Happy 13th Birthday Bitcoin; A Look at How the Past 13 Years Have Shaped the Future of Finance

Jack Choros

Content Marketing

The first Bitcoin block was mined on January 3, 2009. That means it’s been 13 years since the cryptocurrency revolution began.

Since that time, the market capitalization of the entire industry has grown to around $3 trillion Canadian. The world has also witnessed the invention of decentralized fundraising through global decentralized computing platforms like Ethereum, along with the birth of decentralized finance (DeFi), the explosion of non-fungible tokens (NFTs), and the foundation of the metaverse.

To end 2021, we talked about all of the milestones the crypto world witnessed. In this post, we put those accomplishments in context by looking at the cryptocurrency that started it all and the windfall that came after.

It’s been a wild ride over the last 13 years, and in this edition of Netcoins Progressive Investor, we look at the birth of Bitcoin’s genesis block, the early days of trading, what’s happening now, and what is to come for the future of finance.


The Genesis Block and The Birth of Bitcoin 

Bitcoin and crypto maximalists are celebrating Bitcoin’s birthday this week, but they may not realize the true significance of launching the genesis block. For one, it took the first-ever crypto whitepaper, the Bitcoin whitepaper, and turned it into something real and tangible. It taught people that it’s possible to exchange value without there being a third-party or intermediary involved, and that a blockchain could be secure enough to do just that.

The first block is not just called the genesis block. It’s also called block zero. In any case, you should know that block zero is different from all other blocks created on the Bitcoin blockchain. How so?

Firstly, the genesis block has a 50 BTC block reward subsidy that can never be spent by anyone. It also has two extra hex zeroes embedded in the hash, which was common for the earliest blocks mined. That’s one way of knowing you’re looking at the first-ever block.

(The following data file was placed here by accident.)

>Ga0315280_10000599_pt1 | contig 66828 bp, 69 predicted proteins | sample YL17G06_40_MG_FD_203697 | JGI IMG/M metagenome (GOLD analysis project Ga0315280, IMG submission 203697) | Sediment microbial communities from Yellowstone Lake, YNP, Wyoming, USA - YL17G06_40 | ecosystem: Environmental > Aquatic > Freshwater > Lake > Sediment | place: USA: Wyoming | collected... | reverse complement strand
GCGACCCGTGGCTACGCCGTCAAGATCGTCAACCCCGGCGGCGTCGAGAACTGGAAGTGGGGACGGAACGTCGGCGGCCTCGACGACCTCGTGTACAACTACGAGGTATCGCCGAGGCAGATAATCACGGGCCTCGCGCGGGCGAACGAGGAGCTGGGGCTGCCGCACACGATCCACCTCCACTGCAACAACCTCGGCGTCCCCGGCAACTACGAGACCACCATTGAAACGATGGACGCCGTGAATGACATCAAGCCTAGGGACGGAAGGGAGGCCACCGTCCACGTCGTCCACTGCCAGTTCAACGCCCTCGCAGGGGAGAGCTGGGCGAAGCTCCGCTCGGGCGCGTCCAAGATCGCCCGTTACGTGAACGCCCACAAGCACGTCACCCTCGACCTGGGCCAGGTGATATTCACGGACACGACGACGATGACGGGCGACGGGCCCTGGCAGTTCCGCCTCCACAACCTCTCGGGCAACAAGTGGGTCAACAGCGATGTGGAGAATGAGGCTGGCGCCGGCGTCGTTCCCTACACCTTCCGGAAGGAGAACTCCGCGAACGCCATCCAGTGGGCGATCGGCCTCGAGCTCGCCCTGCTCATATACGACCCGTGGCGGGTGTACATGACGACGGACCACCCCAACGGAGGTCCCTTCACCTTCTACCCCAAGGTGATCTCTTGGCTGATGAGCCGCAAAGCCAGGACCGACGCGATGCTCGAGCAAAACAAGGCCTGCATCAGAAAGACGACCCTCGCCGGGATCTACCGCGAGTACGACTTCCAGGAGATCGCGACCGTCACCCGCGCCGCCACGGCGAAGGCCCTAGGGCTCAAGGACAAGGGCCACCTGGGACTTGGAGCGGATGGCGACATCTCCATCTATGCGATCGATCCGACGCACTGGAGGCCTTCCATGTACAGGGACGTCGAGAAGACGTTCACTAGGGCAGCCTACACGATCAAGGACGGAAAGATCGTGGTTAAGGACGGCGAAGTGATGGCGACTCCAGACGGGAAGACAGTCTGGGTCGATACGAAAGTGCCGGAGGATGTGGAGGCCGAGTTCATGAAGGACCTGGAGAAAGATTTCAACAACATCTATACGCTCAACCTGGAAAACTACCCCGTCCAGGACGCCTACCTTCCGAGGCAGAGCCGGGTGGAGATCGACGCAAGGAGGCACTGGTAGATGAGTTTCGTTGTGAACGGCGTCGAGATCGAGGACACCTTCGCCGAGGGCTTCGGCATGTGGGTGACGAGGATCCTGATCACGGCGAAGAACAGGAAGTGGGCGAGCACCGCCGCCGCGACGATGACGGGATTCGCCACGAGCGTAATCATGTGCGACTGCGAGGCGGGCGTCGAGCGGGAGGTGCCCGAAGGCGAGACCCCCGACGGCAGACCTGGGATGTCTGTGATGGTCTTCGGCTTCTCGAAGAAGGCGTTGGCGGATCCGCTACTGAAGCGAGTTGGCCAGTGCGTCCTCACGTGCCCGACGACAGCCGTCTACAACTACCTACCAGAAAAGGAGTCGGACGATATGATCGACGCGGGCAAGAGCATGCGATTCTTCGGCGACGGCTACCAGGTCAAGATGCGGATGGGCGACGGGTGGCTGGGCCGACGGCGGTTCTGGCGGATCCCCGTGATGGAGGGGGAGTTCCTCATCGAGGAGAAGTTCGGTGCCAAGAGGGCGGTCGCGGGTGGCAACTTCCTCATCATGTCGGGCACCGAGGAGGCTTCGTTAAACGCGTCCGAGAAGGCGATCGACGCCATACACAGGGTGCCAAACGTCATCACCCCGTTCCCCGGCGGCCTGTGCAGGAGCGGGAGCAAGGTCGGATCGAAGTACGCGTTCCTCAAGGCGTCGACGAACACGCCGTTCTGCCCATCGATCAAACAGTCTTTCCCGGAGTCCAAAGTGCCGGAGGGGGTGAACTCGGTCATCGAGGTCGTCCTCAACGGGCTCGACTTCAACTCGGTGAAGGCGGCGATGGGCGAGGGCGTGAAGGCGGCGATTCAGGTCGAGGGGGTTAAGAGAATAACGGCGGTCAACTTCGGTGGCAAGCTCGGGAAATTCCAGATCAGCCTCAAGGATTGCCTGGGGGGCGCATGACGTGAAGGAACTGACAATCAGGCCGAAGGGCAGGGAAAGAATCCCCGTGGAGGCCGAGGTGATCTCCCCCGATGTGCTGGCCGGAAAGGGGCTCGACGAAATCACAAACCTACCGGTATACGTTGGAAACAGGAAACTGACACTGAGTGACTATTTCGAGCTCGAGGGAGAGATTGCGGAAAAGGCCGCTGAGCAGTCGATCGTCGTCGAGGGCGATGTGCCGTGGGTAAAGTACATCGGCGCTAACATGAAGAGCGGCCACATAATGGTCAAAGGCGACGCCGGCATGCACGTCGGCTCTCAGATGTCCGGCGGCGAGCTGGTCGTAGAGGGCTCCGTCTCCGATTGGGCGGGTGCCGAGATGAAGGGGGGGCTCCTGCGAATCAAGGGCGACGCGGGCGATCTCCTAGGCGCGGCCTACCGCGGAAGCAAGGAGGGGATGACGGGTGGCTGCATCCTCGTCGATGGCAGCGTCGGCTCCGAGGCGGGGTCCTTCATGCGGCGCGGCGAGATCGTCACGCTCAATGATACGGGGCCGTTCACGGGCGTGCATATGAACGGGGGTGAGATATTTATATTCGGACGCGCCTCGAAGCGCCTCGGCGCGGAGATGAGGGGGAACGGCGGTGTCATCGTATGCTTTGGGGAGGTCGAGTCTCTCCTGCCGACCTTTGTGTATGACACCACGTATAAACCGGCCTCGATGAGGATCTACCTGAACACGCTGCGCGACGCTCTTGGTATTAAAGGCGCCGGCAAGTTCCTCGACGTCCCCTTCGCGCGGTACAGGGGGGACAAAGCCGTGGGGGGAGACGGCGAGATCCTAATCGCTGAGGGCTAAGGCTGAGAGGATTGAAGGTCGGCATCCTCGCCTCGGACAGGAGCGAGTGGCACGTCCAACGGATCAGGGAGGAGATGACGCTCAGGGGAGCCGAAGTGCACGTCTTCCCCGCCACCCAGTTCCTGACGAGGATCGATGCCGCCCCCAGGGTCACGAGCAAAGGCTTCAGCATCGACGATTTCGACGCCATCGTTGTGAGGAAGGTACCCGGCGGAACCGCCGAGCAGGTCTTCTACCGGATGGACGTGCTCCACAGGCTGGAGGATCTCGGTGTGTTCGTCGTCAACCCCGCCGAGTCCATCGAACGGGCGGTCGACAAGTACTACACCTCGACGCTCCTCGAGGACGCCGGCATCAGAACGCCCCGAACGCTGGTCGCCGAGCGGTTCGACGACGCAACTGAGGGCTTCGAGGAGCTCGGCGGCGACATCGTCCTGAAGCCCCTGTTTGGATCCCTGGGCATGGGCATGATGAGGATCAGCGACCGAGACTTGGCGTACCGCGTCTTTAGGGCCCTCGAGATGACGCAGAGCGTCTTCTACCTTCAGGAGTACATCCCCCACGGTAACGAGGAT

The best part however is that there is a special message embedded in the first block. It reads as follows: “The Times 03/Jan/2009 Chancellor on the brink of second bailouts for banks.”

The message is the headline from The London Times printed on January 3, 2009. Therein lies the overall mission of Bitcoin. To create a decentralized, democratic, peer-to-peer payment system that doesn’t bail out governments for making big mistakes that cost the global economy and its citizens handsomely.

The Seven-Day Theory 

Interestingly enough, the Bitcoin protocol didn’t produce a second block for six days after the first one. Many people believe that Satoshi Nakamoto intended for that as the Bible says the earth was created in seven days and he wanted block one to be created on the seventh day.

The First Time Bitcoin Miners Are Mentioned

Bitcointalk.org is the go-to forum for cryptocurrency users. A pre-code release of Bitcoin first mentioned the concept of a Bitcoin miner through a user account known as Cryddit. The post also mentions the release of an IRC client and a virtual poker game, as well as the concept of a timechain, which would later be known as the blockchain.

Is Investing in the NFTs of Your Favourite Things a Good Long-Term Investing Strategy?

A Quick Recap of Bitcoin’s Most Recent Fundamental Milestones

On the 12th anniversary of Bitcoin’s first block (last year), a mysterious miner who had been holding their Bitcoin for over 10 years spent 1,000 BTC to celebrate. On the cusp of this year’s anniversary (going back to November) Bitcoin reached its all-time high price of $69,000 USD (or $85,656 Canadian

On January 1 of this year, the hash rate reached an all-time high of 200 exahash per second. That’s 267 quadrillion percent greater than the original hash rate required to mine the earliest Bitcoins. Isn’t that unbelievable?

Bitcoin’s Early Price Milestones